The Substitute Decisions Act
Personal care under the SDA is dealt with in part II of that act and applies to a broader range of decisions than the HCCA. Recall from
the previous module that this act permits individuals to appoint attorneys for personal care (through a power of attorney for personal
care) or for the appointment of guardians of personal care, either of which can then make decisions for incapable individuals.
Section 45 of the SDA outlines that personal care includes decisions concerning “health care, nutrition, shelter, clothing, hygiene or
safety.” Some of these areas of decision making could be made by a substitute decision maker other than an attorney for personal
care or guardian of personal care under the SDA as illustrated in the following table.
Overlapping Jurisdiction of HCCA and SDA
SDA jurisdiction only Both SDA and HCCA jurisdiction
health care both as defined in the HCCA and heath
care that does not meet the definition of treatment
under the HCCA
treatment as defined in the HCCA
nutrition nutrition provided through a personal assistance service as defined in the
HCCA
shelter Consent to an admission to a long-term care facility
clothing clothing assistance provided through a personal assistance service as
defined in the HCCA
hygiene hygiene assistance provided through a personal assistance service as
defined in the HCCA
safety safety assistance provided through a personal assistance service as
defined in the HCCA
Capacity to Make Personal Care Decisions
Both the HCCA and the SDA set out a cognitive and functional test for capacity to make decisions that these respective acts apply to
as follows:
HCCA SDA
Capacity
Subsection 4(1): A person is capable with respect to a treatment,
admission to a care facility or a personal assistance service if
the person is able to understand the information that is relevant
to making a decision about the treatment, admission or personal
assistance service, as the case may be, and able to appreciate
the reasonably foreseeable consequences of a decision or lack
of decision.
Incapacity for personal care
Section 45: A person is incapable of personal care if the person
is not able to understand information that is relevant to making a
decision concerning his or her own health care, nutrition, shelter,
clothing, hygiene or safety, or is not able to appreciate the
reasonably foreseeable consequences of a decision or lack of
decision.
These tests have the same features and are considered by tribunals and courts using the same principles established in the commonlaw
from both statutes.
Key Point
Every word of legislation is important. Note that the test under the HCCA includes the word “and” between the “understand” and the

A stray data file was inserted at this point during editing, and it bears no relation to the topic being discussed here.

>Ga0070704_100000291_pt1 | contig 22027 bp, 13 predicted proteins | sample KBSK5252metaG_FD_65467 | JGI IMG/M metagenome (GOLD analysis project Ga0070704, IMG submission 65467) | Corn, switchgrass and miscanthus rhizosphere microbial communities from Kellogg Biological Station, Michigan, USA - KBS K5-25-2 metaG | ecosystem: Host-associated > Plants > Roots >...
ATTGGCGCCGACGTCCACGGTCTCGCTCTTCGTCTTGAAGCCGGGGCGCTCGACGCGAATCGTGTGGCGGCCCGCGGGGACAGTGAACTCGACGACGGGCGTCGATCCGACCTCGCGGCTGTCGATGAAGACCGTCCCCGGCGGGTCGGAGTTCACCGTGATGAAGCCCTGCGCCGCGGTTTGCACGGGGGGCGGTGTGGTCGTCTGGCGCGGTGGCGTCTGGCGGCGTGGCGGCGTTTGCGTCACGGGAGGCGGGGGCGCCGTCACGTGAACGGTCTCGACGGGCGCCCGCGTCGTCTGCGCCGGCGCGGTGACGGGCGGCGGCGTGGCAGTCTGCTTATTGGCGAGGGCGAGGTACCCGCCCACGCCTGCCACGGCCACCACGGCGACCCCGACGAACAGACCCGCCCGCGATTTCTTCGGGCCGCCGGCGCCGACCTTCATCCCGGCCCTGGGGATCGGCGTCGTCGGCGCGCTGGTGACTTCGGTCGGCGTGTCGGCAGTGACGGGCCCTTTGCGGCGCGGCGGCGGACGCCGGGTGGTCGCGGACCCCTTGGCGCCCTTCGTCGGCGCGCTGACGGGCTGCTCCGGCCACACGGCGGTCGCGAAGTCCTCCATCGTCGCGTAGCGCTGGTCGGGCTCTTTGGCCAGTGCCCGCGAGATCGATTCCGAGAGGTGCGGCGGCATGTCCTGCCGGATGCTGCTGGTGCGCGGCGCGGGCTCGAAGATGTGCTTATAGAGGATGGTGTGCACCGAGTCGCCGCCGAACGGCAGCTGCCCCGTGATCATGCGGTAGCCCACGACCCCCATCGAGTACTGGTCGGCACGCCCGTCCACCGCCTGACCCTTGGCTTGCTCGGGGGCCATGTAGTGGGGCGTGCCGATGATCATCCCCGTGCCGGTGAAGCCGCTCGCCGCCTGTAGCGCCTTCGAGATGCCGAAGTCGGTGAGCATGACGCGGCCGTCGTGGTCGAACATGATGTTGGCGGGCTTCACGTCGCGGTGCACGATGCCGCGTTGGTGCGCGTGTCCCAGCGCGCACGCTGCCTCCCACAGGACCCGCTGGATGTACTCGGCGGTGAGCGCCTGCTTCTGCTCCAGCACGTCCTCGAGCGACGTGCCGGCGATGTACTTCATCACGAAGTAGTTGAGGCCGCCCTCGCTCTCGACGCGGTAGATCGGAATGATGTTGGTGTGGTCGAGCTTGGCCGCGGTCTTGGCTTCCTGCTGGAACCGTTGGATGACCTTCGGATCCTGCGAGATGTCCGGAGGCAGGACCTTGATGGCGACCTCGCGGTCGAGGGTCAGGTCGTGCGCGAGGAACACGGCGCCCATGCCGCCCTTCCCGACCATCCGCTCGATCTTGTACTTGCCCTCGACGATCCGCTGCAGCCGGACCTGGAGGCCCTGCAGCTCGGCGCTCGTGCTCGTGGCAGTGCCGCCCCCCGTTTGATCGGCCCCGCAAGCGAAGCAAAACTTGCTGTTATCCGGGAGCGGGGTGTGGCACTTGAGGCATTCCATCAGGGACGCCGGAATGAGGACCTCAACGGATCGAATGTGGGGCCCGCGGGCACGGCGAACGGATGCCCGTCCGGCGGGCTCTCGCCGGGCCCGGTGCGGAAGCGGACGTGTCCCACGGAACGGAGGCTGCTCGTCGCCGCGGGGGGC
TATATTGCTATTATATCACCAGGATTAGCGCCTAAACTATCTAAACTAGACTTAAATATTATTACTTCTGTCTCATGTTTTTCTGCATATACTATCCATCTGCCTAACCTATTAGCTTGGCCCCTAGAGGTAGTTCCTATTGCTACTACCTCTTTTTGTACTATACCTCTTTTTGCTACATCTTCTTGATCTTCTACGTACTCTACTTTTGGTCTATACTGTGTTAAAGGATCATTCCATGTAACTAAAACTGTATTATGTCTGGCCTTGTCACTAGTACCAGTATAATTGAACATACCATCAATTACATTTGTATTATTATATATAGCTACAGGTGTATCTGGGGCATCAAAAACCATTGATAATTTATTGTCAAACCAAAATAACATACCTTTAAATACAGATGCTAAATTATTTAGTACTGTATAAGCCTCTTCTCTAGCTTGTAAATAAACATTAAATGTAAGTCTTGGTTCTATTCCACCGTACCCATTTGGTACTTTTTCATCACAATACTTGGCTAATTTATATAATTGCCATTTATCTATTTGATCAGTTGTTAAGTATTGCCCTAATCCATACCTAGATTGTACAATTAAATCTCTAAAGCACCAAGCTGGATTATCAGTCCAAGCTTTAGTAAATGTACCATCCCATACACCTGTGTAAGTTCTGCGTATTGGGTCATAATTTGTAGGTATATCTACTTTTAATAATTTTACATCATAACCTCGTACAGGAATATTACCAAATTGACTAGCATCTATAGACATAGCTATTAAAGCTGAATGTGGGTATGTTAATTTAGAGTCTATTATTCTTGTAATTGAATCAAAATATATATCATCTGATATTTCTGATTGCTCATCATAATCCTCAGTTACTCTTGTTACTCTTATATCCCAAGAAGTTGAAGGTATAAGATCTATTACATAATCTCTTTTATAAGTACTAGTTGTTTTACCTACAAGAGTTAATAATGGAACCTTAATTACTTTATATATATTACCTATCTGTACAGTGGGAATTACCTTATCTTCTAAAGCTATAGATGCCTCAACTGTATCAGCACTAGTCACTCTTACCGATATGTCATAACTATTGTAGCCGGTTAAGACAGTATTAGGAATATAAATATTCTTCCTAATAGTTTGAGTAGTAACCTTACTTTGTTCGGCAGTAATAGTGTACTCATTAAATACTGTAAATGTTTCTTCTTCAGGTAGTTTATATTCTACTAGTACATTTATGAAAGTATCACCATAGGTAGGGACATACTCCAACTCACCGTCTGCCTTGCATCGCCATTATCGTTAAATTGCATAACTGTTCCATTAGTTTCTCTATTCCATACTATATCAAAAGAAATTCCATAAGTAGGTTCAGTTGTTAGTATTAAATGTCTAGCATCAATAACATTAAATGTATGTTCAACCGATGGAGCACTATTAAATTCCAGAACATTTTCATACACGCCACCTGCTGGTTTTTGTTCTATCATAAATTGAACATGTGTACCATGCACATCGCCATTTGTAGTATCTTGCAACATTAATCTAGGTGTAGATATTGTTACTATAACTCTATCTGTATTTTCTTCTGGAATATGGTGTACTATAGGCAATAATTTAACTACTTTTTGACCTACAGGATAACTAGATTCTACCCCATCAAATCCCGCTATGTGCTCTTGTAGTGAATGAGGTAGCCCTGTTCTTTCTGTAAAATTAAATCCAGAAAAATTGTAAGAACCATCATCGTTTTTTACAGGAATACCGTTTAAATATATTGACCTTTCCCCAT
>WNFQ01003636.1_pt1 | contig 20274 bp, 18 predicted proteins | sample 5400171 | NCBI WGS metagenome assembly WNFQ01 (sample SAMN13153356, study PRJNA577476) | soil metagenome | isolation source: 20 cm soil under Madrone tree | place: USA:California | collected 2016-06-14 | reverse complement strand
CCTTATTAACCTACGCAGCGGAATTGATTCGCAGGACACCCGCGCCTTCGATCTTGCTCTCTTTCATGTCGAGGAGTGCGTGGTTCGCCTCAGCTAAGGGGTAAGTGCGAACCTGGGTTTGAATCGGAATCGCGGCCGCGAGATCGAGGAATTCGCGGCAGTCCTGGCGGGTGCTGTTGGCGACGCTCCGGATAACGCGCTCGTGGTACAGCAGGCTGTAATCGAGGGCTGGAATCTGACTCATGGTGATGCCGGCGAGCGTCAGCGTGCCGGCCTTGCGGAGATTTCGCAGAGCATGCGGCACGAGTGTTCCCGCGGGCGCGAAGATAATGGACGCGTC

“appreciate” elements while the test under the SDA includes the word “or”.
In both cases capacity requires both elements and, in other words, failure with respect to one element of the test results in
incapacity.
Understanding the Information
This is the first part of the personal care capacity test.
Recall from the last module that the Supreme Court of Canada confirmed in the important case of Starson and Swayze at paragraph
78 that: “First, a person must be able to understand the information that is relevant to making a treatment decision. This requires the
cognitive ability to process, retain and understand the relevant information.”
Symptoms that might suggest a deficiency in this part of the test could include:
poor memory
confusion;
delirium.
This criterion is often more easily identified than for the second part of the capacity test.
Appreciating the Reasonably Foreseeable Consequences
This is the second part of the personal care capacity test.
The second part of the capacity test requires the person to have the ability to appreciate the reasonably foreseeable consequences of
the decision or lack thereof. The challenging part of assessing this second criterion, is the ambiguity in identifying what “appreciation”
requires and defining the “reasonably foreseeable consequences” of the decision.
This second part of the capacity test was where the real dispute was in the Starson v. Swayze case. The Supreme Court ultimately
concluded that Professor Starson was capable of making the treatment decision. The Court dealt with the challenging second part of
the capacity test as follows:
80 Secondly, the Act requires a patient to have the ability to appreciate the consequences of a decision. It does not
require actual appreciation of those consequences. The distinction is subtle but important: see L. H. Roth, A. Meisel and

W. Lidz, “Tests of Competency to Consent to Treatment” (1977), 134 Am. J. Psychiatry 279, at pp. 281–82, and

Weisstub Report, supra, at p. 249. In practice, the determination of capacity should begin with an inquiry into the patient’s
actual appreciation of the parameters of the decision being made: the nature and purpose of the proposed treatment; the
foreseeable benefits and risks of treatment; the alternative courses of action available; and the expected consequences of
not having the treatment. If the patient shows an appreciation of these parameters – regardless of whether he weighs or
values the information differently than the attending physician and disagrees with the treatment recommendation – he has
the ability to appreciate the decision he makes: see Roth, Meisel and Lidz, supra, at p. 281.
81 However, a patient’s failure to demonstrate actual appreciation does not inexorably lead to a conclusion of
incapacity. The patient’s lack of appreciation may derive from causes that do not undermine his ability to appreciate
consequences. For instance, a lack of appreciation may reflect the attending physician’s failure to adequately inform the
patient of the decision’s consequences: see the Weisstub Report, supra, at p. 249. Accordingly, it is imperative that the